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Inside the Impinj headquarters.
Inside the Impinj headquarters.

Impinj, the Seattle-based RFID technology company, plans to raise up to $60 million in an initial public offering, according to a filing with the Securities and Exchange Commission.

Impinj Logo Gray Red (PNG) 600pxIn financial statements filed in conjunction with the IPO, the company reports $78.5 million in revenue for 2015, with net income of $900,000. That’s up from revenue of $63.8 million in 2014, on a profit of $297,000. In the first quarter of this year, the company posted revenue of $21.6 million, and a loss of $2.3 million.

The IPO filing comes amid a difficult market for technology IPOs, with no Internet or technology companies going public during the first quarter of this year. Things are especially rough in Washington state, where there has only been one tech-oriented IPO in the past 17 months — PhaseRx went public last month. Juno Therapeutics and Alder Biopharmaceuticals IPO’d in 2014.

Impinj, founded in 2000 by Carver Mead and Chris Diorio, was an early player in RFID technology, which uses radio frequencies to track tagged items. The RFID market took longer than the company expected to come to fruition, but Impinj has been able to capitalize on growing use of the technology in recent years.

Impinj says it is the “only company selling a platform spanning endpoints, connectivity and software.”

“If you’ve purchased apparel from a major retailer like Macy’s or Zara, run a race like the New York City Marathon, enjoyed a drink from a Coca-Cola Freestyle soda fountain, hit a ball at Topgolf or checked bags at airports worldwide like Las Vegas McCarran then you’ve probably interacted with the Impinj Platform,” the company noted in its IPO filing. “Our platform enables wireless connectivity to billions of everyday items such as apparel, race bibs, golf balls and luggage tags and delivers each item’s unique identity, location and authenticity to enterprise and consumer applications.”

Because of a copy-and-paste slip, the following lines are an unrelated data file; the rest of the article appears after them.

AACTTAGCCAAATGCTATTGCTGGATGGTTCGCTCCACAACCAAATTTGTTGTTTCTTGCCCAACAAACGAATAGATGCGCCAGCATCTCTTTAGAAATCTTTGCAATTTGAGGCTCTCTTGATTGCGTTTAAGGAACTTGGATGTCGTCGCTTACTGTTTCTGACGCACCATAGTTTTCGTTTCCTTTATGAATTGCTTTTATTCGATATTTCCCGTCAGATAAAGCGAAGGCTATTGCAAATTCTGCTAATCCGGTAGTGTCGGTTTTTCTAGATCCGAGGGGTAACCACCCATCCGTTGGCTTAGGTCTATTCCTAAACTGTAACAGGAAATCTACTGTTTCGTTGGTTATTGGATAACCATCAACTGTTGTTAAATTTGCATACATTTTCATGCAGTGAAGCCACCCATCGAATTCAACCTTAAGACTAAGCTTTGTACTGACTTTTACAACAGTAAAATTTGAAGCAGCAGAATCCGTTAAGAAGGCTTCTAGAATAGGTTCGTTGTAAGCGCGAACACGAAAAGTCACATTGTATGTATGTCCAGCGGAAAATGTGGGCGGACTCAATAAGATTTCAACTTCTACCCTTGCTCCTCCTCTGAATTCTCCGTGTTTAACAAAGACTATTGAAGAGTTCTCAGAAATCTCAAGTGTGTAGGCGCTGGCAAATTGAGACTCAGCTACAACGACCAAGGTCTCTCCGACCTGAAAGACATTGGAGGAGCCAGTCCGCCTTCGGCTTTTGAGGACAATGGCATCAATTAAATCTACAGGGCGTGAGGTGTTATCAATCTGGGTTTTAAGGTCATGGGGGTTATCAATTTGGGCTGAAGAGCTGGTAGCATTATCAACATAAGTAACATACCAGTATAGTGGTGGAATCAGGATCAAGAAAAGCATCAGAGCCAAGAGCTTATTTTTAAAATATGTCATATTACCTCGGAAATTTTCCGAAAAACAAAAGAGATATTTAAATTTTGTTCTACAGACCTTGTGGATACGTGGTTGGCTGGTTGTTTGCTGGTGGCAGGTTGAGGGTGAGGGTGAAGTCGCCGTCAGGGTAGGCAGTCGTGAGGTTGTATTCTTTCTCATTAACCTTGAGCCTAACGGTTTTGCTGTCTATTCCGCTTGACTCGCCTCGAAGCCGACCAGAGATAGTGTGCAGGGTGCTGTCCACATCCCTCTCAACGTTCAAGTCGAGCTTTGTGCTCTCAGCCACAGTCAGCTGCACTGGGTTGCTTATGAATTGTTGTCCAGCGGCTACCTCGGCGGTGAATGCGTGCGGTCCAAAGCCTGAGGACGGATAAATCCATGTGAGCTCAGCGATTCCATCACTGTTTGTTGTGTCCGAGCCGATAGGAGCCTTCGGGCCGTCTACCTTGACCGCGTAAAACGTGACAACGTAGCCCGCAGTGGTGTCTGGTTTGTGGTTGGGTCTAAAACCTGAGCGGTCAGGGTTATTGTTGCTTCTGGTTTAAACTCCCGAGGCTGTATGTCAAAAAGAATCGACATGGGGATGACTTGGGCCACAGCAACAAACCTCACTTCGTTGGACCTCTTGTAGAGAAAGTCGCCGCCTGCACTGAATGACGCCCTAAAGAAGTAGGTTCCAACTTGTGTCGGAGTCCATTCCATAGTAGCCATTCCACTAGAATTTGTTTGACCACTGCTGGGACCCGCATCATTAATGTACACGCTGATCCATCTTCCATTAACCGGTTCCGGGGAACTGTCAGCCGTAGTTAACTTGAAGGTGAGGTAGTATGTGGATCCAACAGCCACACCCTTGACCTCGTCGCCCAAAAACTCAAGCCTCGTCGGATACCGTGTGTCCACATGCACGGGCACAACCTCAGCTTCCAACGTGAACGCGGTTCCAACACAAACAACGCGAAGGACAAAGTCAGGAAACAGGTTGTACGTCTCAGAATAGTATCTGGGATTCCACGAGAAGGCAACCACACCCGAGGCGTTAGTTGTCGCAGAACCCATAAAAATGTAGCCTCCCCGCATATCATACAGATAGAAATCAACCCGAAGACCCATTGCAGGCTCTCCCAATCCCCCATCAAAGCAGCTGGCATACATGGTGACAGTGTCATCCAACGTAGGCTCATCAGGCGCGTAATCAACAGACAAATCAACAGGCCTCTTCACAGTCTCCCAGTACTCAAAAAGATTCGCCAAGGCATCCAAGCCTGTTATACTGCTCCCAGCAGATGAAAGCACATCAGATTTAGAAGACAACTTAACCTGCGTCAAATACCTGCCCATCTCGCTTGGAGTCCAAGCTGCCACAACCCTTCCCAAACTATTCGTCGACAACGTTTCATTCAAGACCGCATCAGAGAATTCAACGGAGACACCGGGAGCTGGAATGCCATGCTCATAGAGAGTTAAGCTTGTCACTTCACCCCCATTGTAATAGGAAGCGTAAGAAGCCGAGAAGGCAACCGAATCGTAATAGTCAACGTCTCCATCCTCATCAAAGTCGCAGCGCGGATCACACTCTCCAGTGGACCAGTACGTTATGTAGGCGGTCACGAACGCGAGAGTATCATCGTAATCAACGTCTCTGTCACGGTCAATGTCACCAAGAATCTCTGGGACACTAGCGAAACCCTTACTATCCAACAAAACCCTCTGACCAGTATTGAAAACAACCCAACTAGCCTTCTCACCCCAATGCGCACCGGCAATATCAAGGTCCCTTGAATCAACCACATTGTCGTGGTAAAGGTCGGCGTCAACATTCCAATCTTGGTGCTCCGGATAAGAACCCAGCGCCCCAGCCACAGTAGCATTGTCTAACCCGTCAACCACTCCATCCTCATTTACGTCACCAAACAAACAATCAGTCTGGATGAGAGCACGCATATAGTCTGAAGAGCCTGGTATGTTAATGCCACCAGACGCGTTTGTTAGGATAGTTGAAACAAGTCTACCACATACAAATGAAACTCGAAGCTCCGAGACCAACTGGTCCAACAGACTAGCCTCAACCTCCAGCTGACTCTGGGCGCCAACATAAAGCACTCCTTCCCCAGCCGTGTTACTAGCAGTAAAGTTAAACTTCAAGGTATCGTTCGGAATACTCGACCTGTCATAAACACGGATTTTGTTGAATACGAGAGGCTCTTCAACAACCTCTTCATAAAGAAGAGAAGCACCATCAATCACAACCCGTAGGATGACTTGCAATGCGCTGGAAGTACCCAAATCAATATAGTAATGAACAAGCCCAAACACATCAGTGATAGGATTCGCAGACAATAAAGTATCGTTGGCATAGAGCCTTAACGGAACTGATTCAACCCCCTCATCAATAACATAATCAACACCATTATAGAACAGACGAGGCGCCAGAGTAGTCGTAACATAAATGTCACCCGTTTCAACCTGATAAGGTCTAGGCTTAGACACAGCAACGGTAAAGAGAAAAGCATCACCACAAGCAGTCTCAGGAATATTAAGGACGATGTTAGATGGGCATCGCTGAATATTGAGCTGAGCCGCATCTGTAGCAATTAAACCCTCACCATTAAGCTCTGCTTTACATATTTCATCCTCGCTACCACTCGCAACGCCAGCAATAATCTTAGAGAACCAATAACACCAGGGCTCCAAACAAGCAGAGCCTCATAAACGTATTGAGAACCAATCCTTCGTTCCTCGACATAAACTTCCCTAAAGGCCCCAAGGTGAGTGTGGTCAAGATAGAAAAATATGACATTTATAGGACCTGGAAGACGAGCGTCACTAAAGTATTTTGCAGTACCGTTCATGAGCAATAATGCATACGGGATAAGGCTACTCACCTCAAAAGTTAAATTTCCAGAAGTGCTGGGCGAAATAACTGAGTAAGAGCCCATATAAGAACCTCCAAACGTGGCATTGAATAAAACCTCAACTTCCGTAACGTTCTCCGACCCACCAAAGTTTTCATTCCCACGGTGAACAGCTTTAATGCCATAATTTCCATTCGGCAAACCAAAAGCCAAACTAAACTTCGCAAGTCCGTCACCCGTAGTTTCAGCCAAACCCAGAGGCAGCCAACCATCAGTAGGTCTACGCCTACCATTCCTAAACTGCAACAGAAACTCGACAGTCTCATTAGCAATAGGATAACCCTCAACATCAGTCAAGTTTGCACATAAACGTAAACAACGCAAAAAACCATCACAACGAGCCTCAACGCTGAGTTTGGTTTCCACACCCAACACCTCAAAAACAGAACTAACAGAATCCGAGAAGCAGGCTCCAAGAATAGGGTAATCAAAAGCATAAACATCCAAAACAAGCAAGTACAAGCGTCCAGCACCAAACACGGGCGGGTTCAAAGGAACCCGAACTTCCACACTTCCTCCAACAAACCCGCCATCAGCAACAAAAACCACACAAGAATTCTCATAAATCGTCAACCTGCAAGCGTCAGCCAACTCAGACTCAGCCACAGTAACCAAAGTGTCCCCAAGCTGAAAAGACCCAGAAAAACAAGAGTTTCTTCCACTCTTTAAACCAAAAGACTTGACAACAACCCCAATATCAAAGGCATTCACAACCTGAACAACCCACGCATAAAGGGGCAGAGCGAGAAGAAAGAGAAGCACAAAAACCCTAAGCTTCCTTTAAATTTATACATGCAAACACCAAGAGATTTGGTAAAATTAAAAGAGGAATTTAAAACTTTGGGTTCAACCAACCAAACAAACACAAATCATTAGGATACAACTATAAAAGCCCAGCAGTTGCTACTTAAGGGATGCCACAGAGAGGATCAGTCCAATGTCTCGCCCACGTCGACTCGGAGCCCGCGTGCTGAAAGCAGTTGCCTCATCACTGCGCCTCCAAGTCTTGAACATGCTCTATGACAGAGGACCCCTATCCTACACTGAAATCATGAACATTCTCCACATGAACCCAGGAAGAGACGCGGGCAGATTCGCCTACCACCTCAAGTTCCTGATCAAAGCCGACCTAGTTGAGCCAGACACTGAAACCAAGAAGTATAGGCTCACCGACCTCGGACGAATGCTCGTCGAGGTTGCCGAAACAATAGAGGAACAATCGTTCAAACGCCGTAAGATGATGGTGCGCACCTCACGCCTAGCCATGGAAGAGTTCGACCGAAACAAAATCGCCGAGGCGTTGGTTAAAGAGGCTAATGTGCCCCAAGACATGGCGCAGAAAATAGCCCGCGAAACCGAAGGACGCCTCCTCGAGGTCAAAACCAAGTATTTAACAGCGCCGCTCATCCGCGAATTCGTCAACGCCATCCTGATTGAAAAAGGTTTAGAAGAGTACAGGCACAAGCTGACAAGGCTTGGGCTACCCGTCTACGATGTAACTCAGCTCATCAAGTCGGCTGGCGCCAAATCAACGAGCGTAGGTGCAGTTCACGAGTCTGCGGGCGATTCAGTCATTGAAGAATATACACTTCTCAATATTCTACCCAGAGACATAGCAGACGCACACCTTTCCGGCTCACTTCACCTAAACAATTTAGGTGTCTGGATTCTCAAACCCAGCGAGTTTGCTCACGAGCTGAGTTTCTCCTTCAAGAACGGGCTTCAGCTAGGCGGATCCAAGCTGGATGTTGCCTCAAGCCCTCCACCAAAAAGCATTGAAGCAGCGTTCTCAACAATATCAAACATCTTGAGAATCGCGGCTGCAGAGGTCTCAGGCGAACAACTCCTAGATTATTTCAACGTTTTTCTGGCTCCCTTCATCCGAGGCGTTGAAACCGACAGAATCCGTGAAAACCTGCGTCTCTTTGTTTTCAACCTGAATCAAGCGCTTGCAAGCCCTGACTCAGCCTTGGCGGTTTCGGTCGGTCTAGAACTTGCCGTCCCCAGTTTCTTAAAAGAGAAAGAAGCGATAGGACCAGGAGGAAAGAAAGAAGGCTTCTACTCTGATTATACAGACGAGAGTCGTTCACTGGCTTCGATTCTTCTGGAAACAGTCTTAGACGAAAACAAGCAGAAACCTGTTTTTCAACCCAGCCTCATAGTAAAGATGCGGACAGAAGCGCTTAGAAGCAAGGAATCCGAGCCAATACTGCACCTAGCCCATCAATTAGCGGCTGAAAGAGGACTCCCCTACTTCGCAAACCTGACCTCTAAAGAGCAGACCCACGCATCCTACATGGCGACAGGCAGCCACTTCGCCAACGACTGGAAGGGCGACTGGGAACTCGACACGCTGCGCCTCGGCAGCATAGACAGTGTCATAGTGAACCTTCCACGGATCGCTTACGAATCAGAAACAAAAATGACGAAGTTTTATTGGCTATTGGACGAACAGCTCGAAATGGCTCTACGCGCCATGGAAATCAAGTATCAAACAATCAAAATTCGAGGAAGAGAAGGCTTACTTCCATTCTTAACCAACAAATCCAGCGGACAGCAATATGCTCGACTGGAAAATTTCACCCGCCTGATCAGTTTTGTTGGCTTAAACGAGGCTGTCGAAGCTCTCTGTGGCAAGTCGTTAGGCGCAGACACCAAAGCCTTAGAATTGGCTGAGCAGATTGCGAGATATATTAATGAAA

Impinj has raised more than $110 million in funding during its history, from investors including Intel Capital, Arch Venture Partners, Madrona Venture Group and others. The company’s largest shareholders include Arch Venture Partners (10.7 percent); Polaris Venture Partners (9.9 percent); Madrona Venture Group (9.4 percent); Mobius Venture Capital (9.2 percent); and Intel (8.1 percent).

Impinj’s board of directors includes Diorio; Peter van Oppen, who chairs the board; Tom Alberg; Clinton Bybee; Gregory Sessler; and Theresa Wise.

Impinj filed for a $100 million IPO in 2011, but ultimately withdrew those plans.

The company had 208 employees as of March, according to its IPO filing. The filing also reveals that Impinj first became profitable in 2013.

Here’s a look at Impinj’s financials:

impinjdata1

Editor’s note: This story was updated to reflect PhaseRx’s IPO in May. 

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